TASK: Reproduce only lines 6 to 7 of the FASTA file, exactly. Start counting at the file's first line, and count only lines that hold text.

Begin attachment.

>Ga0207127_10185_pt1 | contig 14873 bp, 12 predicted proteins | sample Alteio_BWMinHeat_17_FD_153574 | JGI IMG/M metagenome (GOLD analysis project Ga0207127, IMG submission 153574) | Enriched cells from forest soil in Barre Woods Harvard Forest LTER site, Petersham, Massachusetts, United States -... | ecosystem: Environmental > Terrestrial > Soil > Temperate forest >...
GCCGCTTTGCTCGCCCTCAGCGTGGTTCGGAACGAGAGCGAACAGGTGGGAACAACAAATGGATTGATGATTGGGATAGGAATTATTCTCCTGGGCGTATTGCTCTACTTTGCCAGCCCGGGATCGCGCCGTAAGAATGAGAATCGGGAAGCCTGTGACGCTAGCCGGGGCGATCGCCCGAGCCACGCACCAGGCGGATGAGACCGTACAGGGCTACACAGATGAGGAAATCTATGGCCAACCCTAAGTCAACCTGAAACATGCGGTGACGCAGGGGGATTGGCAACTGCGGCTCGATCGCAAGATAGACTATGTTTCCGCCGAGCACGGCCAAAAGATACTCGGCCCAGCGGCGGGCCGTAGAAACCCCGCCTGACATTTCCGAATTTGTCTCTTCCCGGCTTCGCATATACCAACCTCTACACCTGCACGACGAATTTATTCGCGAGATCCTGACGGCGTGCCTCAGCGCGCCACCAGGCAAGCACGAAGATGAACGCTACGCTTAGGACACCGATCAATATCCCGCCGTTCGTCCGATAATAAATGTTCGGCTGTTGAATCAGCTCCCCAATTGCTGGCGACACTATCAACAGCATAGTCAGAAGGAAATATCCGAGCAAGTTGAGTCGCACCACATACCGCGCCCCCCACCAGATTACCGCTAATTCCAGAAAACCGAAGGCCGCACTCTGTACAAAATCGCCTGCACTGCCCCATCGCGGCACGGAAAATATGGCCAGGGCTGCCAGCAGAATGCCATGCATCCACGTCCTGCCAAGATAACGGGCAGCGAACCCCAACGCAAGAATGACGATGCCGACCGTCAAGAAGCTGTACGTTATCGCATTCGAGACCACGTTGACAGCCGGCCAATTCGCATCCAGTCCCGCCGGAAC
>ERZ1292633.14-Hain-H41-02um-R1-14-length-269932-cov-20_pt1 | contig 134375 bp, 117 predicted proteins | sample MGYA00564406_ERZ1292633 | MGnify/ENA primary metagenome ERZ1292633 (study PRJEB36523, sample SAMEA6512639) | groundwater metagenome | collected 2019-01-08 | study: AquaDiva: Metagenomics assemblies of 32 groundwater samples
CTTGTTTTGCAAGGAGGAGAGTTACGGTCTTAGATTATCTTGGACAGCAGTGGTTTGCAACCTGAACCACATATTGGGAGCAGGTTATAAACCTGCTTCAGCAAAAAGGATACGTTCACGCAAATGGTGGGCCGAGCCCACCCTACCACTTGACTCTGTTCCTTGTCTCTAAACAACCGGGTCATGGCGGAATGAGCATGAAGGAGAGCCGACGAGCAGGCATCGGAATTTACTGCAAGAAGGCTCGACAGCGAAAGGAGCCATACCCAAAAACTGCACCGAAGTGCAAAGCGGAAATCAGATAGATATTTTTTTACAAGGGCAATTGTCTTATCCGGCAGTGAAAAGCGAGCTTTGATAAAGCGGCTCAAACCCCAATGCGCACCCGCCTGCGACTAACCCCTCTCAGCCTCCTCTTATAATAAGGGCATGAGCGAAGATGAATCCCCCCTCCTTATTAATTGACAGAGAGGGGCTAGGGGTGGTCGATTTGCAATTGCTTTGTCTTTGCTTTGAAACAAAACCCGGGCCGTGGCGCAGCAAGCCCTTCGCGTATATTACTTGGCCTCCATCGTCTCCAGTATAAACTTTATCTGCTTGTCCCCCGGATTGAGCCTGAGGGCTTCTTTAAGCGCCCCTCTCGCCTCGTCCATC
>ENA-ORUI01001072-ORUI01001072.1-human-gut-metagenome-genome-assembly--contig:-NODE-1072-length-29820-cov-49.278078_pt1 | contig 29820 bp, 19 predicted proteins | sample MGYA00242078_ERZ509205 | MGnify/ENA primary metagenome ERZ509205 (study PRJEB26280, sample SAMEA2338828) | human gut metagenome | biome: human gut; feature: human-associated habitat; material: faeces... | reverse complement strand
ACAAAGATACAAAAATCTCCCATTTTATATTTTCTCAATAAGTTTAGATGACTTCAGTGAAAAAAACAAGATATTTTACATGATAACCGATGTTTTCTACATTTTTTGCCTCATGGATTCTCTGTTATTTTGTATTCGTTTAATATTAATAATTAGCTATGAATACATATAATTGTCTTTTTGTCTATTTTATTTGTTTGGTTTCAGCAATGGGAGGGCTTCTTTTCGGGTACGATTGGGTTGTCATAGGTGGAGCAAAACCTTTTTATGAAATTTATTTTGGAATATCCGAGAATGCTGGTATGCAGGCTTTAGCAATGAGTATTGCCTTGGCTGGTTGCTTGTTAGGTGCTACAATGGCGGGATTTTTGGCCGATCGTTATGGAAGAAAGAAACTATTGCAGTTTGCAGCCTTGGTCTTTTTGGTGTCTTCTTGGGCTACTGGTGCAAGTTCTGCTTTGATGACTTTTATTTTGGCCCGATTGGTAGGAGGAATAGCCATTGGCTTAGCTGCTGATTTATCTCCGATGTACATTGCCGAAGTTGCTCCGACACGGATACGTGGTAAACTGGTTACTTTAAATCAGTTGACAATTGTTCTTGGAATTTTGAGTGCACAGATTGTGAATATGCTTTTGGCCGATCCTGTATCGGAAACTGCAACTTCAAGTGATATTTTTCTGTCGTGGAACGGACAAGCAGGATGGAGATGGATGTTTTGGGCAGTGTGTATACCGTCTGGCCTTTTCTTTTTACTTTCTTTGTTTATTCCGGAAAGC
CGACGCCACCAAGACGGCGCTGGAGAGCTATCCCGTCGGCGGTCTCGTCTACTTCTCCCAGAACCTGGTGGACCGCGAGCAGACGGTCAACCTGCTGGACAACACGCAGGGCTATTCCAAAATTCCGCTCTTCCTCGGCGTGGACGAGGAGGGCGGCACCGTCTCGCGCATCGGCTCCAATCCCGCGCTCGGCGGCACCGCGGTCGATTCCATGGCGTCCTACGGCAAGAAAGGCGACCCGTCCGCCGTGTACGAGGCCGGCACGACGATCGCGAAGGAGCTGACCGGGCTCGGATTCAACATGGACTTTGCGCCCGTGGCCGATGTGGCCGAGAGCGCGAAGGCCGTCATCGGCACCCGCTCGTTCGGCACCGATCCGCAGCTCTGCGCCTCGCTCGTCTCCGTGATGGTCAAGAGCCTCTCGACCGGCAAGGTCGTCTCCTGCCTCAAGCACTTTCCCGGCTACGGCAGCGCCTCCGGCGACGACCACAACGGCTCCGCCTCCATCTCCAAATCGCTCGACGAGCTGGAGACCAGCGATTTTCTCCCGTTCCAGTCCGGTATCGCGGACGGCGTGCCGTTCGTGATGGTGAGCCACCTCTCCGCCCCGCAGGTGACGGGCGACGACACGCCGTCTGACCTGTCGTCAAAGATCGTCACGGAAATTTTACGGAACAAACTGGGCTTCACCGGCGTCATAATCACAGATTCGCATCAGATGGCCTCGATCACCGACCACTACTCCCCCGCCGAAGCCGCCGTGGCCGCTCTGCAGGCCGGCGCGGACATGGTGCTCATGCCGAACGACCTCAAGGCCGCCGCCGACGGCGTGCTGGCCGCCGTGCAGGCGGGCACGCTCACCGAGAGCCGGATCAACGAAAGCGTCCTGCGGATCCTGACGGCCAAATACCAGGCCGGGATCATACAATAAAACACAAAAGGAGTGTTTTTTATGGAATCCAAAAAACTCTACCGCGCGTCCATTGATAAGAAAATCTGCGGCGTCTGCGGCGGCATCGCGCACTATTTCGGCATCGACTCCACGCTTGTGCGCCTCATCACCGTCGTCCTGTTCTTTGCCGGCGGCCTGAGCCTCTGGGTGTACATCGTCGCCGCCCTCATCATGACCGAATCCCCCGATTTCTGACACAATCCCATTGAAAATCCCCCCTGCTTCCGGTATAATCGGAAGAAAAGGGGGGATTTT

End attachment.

ACAAAGATACAAAAATCTCCCATTTTATATTTTCTCAATAAGTTTAGATGACTTCAGTGAAAAAAACAAGATATTTTACATGATAACCGATGTTTTCTACATTTTTTGCCTCATGGATTCTCTGTTATTTTGTATTCGTTTAATATTAATAATTAGCTATGAATACATATAATTGTCTTTTTGTCTATTTTATTTGTTTGGTTTCAGCAATGGGAGGGCTTCTTTTCGGGTACGATTGGGTTGTCATAGGTGGAGCAAAACCTTTTTATGAAATTTATTTTGGAATATCCGAGAATGCTGGTATGCAGGCTTTAGCAATGAGTATTGCCTTGGCTGGTTGCTTGTTAGGTGCTACAATGGCGGGATTTTTGGCCGATCGTTATGGAAGAAAGAAACTATTGCAGTTTGCAGCCTTGGTCTTTTTGGTGTCTTCTTGGGCTACTGGTGCAAGTTCTGCTTTGATGACTTTTATTTTGGCCCGATTGGTAGGAGGAATAGCCATTGGCTTAGCTGCTGATTTATCTCCGATGTACATTGCCGAAGTTGCTCCGACACGGATACGTGGTAAACTGGTTACTTTAAATCAGTTGACAATTGTTCTTGGAATTTTGAGTGCACAGATTGTGAATATGCTTTTGGCCGATCCTGTATCGGAAACTGCAACTTCAAGTGATATTTTTCTGTCGTGGAACGGACAAGCAGGATGGAGATGGATGTTTTGGGCAGTGTGTATACCGTCTGGCCTTTTCTTTTTACTTTCTTTGTTTATTCCGGAAAGC
CGACGCCACCAAGACGGCGCTGGAGAGCTATCCCGTCGGCGGTCTCGTCTACTTCTCCCAGAACCTGGTGGACCGCGAGCAGACGGTCAACCTGCTGGACAACACGCAGGGCTATTCCAAAATTCCGCTCTTCCTCGGCGTGGACGAGGAGGGCGGCACCGTCTCGCGCATCGGCTCCAATCCCGCGCTCGGCGGCACCGCGGTCGATTCCATGGCGTCCTACGGCAAGAAAGGCGACCCGTCCGCCGTGTACGAGGCCGGCACGACGATCGCGAAGGAGCTGACCGGGCTCGGATTCAACATGGACTTTGCGCCCGTGGCCGATGTGGCCGAGAGCGCGAAGGCCGTCATCGGCACCCGCTCGTTCGGCACCGATCCGCAGCTCTGCGCCTCGCTCGTCTCCGTGATGGTCAAGAGCCTCTCGACCGGCAAGGTCGTCTCCTGCCTCAAGCACTTTCCCGGCTACGGCAGCGCCTCCGGCGACGACCACAACGGCTCCGCCTCCATCTCCAAATCGCTCGACGAGCTGGAGACCAGCGATTTTCTCCCGTTCCAGTCCGGTATCGCGGACGGCGTGCCGTTCGTGATGGTGAGCCACCTCTCCGCCCCGCAGGTGACGGGCGACGACACGCCGTCTGACCTGTCGTCAAAGATCGTCACGGAAATTTTACGGAACAAACTGGGCTTCACCGGCGTCATAATCACAGATTCGCATCAGATGGCCTCGATCACCGACCACTACTCCCCCGCCGAAGCCGCCGTGGCCGCTCTGCAGGCCGGCGCGGACATGGTGCTCATGCCGAACGACCTCAAGGCCGCCGCCGACGGCGTGCTGGCCGCCGTGCAGGCGGGCACGCTCACCGAGAGCCGGATCAACGAAAGCGTCCTGCGGATCCTGACGGCCAAATACCAGGCCGGGATCATACAATAAAACACAAAAGGAGTGTTTTTTATGGAATCCAAAAAACTCTACCGCGCGTCCATTGATAAGAAAATCTGCGGCGTCTGCGGCGGCATCGCGCACTATTTCGGCATCGACTCCACGCTTGTGCGCCTCATCACCGTCGTCCTGTTCTTTGCCGGCGGCCTGAGCCTCTGGGTGTACATCGTCGCCGCCCTCATCATGACCGAATCCCCCGATTTCTGACACAATCCCATTGAAAATCCCCCCTGCTTCCGGTATAATCGGAAGAAAAGGGGGGATTTT